How to achieve low cost?

There is no general solution to this problem. But an approach to solve the issue in the robotic context is to replace expensive single purpose solutions produced by companies in low quantities with mass produced products that get customized to suit the application.
A demonstration of this positive misuse are the first versions of the TurtleBot . Instead of constructing the robot with expensive 3D Laser Scanners they replaced it by a Microsoft Kinect originating from the gaming industry. Furthermore, it used a iRobot Roomba and later a iRobot Create as a low cost mobile base as constructing a custom movable footprint would
have been way more expensive. Also, the mass produced product came at a lower cost and unharmed warranty. An important side-effect of these replaceable parts is the independence of unique cost intensive and sometimes, due to customs regulations, not easily accessible parts. By that, the power to choose a cheap replacement at any time reduces overall expenses and
total risk.

As a consequence, an low cost UGV should be easy to build and reproduce, affordable for education and able to run ROS with some kind of 3D measuring device. It further should consist of easily achievable or replaceable parts.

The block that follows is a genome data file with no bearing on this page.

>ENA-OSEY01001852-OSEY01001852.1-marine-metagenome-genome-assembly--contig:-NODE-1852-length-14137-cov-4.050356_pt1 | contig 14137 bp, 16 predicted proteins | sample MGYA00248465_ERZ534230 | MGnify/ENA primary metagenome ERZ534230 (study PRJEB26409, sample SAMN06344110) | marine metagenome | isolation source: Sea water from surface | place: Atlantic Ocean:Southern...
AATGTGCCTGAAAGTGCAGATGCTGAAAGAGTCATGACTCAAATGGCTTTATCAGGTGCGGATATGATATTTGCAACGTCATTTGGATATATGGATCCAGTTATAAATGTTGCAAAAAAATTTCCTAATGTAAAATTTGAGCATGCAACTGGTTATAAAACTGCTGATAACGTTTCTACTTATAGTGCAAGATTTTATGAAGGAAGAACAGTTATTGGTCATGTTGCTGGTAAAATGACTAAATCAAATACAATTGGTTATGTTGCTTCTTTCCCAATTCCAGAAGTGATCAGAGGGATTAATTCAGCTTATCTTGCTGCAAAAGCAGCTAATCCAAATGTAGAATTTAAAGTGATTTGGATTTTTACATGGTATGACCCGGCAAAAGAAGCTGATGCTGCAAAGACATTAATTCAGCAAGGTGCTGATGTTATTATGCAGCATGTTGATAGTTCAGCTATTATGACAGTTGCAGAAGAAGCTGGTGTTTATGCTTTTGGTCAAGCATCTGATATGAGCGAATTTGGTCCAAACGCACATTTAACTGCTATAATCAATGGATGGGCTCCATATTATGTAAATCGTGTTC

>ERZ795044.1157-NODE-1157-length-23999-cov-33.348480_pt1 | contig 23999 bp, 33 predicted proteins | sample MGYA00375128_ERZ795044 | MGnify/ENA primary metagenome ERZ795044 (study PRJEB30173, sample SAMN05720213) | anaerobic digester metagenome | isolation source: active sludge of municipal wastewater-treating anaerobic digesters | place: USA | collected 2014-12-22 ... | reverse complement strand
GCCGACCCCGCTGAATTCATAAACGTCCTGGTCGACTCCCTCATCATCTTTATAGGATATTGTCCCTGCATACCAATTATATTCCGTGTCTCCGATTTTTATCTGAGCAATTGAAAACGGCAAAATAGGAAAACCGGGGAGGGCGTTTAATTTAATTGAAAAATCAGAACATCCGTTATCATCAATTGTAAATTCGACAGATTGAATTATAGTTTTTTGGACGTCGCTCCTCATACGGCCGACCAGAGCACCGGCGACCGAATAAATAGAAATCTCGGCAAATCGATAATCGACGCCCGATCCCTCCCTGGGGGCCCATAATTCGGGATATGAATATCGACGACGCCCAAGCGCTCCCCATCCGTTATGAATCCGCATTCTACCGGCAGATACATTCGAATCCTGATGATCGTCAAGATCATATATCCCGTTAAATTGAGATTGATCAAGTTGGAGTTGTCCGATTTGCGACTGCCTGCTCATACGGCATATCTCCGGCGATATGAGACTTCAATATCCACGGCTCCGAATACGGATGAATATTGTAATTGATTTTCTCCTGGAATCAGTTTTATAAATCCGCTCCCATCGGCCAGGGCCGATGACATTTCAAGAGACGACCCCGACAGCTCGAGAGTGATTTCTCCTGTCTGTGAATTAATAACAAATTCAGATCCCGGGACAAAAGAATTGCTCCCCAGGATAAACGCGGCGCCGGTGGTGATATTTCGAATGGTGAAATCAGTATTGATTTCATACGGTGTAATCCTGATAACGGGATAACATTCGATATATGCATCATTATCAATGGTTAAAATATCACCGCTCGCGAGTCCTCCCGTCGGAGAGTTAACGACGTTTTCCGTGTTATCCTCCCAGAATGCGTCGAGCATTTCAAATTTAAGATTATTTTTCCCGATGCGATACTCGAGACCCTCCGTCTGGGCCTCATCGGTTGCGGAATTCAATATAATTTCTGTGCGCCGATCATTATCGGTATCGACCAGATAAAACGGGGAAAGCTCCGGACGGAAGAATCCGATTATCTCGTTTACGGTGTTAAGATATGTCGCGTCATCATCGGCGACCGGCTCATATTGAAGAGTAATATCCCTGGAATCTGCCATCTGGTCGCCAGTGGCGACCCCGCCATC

In conclusion, these properties lead to a modular design concept with communication inter- faces between the inexpensive components. Also a certain degree of flexibility is required to maintain extensibility and independence of expensive parts.

esp8266 ws2812b hostname triggered wifi light

Today I built a small wifi light which rotates in case a certain hostname (my smartphone) is in the local wifi. As these devices tend not to answer to ping or arp requests, and bonjour or mDNS where to slow, I crawl my dhcp server every five to ten seconds. Additionally i decreased the lease time of the dhcp to  improve the switch off response time. As my smartphone usually logs into my wifi instantly when I enter the house it’s usually switches on before the main door has been opened.

The interior of the lamp consists of seventeen ws2812b rgb leds which I controlled in an intermediate stage with the esp2866 opc code on github. As this would have required a constant network packages flow and a device delivering the UDP packages, I later on switched over to control the led animation by the esp8266.